We are all responsible

This week’s tragedy in Arizona is just heartbreaking; there are really no other words to describe it. I mean you have a Congresswoman out and about connecting with her constituents and in the blink of an eye, 6 people are dead and many others are hurt.

Since Saturday’s tragedy, I have heard many people talk about this but the one thing no one has really said is in some ways we all play a role in incidents like this. I mean yeah it’s easy to lay blame at the feet of folks like Sarah Palin and Glen Beck with their divisive and explosive words. Hell, it’s even easy to say that the alleged gunman is mentally ill. He may indeed have some mental health issues, after all mentally healthy people generally don’t decide to go on a shooting spree.

No, the fact is as a society and a culture we are not really nice people and in some ways we are all responsible for creating a climate where its easy for hate to fester and folks to become disconnected from others to the point that guns are shot. We can say that the talking heads on TV and radio are using language that incites but the truth is even those of us who consider ourselves more compassionate, etc often still resort to language that is less than compassionate. Most of us no matter what we may say and I am most certainly guilty of it at times see those who don’t follow our thought process and views as less than. Oh, we may humor people with other views but often we are condescending and downright snarky though we may think we are merely sarcastic. Better yet we think we are teaching those with different views than ours but really we are not.

Too many times I have seen even online people “argue” with people they don’t even know forcing their views on to others. It’s no wonder in a nation that is falling apart where the gulf between the have and have-nots is widening that some people fall prey to the rhetoric of the Glen Becks and Sarah Palin’s?  If you actually ever listen to them, they use a down home manner that makes the listener believe someone is listening to them. Deep down we all want to be heard and have our views validated. This is not to say we must validate what we are opposed to but everyone deserves to be heard.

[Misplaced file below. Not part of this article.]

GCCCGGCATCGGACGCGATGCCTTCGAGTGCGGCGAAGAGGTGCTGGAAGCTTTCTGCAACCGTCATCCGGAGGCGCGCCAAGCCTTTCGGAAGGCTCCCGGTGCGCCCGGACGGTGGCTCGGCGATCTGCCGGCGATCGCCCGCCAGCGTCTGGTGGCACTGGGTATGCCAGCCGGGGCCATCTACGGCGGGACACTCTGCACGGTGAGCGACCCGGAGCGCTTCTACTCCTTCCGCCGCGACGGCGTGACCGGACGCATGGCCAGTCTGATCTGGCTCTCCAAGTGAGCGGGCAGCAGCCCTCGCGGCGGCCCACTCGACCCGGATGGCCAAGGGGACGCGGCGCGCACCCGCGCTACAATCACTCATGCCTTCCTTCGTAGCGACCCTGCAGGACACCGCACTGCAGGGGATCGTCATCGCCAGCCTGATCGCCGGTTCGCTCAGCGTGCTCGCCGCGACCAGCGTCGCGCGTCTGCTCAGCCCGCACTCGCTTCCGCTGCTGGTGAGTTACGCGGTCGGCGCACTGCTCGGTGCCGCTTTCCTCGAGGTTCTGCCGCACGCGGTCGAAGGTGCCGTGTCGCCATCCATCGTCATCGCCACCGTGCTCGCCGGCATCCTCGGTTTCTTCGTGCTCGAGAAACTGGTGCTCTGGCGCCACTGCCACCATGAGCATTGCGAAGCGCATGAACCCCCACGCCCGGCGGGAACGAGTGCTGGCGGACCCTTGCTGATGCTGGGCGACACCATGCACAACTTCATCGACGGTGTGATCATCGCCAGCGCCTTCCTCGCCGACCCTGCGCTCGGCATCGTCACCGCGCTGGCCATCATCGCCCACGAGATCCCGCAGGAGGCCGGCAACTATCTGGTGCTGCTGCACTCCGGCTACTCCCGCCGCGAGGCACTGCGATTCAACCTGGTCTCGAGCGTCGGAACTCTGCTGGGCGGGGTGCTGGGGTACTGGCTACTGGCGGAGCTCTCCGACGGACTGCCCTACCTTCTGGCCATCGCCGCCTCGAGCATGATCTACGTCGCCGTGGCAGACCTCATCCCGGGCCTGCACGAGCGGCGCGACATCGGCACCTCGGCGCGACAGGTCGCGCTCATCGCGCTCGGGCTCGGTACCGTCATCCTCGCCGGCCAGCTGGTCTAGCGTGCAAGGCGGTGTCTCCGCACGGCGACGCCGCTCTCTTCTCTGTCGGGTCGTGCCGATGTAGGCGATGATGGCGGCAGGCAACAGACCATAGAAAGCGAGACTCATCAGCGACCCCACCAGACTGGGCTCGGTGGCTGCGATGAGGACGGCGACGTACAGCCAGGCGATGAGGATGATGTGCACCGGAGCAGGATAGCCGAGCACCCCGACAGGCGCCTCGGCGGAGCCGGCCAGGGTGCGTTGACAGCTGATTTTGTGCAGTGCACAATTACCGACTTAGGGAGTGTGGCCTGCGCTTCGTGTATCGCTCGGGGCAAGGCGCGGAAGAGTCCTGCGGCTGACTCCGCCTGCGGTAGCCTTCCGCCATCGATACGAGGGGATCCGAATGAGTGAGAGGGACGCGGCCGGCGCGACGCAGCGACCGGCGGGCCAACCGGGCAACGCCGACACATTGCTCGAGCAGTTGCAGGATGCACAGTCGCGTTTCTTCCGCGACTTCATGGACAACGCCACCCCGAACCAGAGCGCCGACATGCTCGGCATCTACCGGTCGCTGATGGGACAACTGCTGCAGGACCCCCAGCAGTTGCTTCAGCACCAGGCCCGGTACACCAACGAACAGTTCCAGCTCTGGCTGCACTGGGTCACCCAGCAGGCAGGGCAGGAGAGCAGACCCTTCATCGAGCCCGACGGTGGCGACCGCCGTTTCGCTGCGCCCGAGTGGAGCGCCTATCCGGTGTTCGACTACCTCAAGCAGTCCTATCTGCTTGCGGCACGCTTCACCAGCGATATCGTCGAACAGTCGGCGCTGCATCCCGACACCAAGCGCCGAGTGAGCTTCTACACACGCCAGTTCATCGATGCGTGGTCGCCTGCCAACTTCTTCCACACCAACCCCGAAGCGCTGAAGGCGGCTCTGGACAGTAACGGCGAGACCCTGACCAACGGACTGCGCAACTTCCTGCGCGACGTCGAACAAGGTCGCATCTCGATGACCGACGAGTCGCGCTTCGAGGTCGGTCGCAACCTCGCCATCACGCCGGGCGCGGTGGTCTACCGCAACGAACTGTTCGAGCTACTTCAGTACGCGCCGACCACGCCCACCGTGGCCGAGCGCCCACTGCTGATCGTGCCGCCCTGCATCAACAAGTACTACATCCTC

As many of us are doing the weekly dance to survive in these economically challenging times, how many of us take time to pay attention to others and listen? Better yet if we notice something is amiss we actually do something? I was flipping the channels yesterday and on one of the news channels they had a woman who claimed to be a neighbor of the alleged shooter and she stated it was a shame no one noticed the red flags that were waving about this young man’s behavior. Yet I have read several pieces just in the Sunday New York Times that spoke about the alleged shooter displaying odd behavior in school to the point of getting expelled. Call me crazy but that seems like a huge red flag.

We live in a culture where giving our ten year olds cellular phones to stay connected is the norm, yet as families and friends we are so disconnected that no one notices when a son, nephew, cousin, friend is standing on the brink of disaster and plotting destruction. This is not a slam on the parents of the alleged shooter but more an observation that as a society we can spend hours “connecting” with people we may never meet yet we miss the real connections right under our noses.

It is easy to fall into the trap of laying blame at the feet of others when tragedies like this occur but the truth is until we all decide to better connect with the world around us we are at risk of more folks running off and doing crazy things like this.

In some ways we need to take the attitudes of the airline industries to heart in our personal lives. I think the reason we have not had any repeat 9/11 situations is more about the fact that when we fly we are now aware of our surroundings and we act on it. The reason the shoe bomber was stopped a few years ago is because fellow passengers were alert, aware and acted on what they saw. Admittedly there may be times when folks flub up, as was the case sometime back when a traveler with diarrhea was deemed suspicious. By and large though when folks step into airports and onto airplanes they realize that their safety and well being depends less on the machines that screen us and more on us taking responsibility if the occasion should arise.

In our daily lives I think that means being mindful of what we say and do, how we treat others and if we see someone struggling it means being a compassionate person and doing something. Maybe it’s alerting authorities, maybe it’s trying to get someone help but maybe its just being there so that people don’t reach that point where they want to harm others.

4 thoughts on “We are all responsible”

  1. It is impossible to force someone into treatment. The best that you can do is a 72hour hold in treat if the individual is deemed to be a danger to himself or others. If you are successful in convincing the powers that be that the person is a danger he is still back on the street in 72 hours. Clearly this was a disturbed young man and I would bet that his frustrated parents are in agony today. There are many culpable for this tragedy. None of the answers are easy.

    • My point is…We are all NOT responsible.
      However, I bet if this guy was a Muslim then all Muslims would have been responsible. I am not a Muslim, just making an observation.

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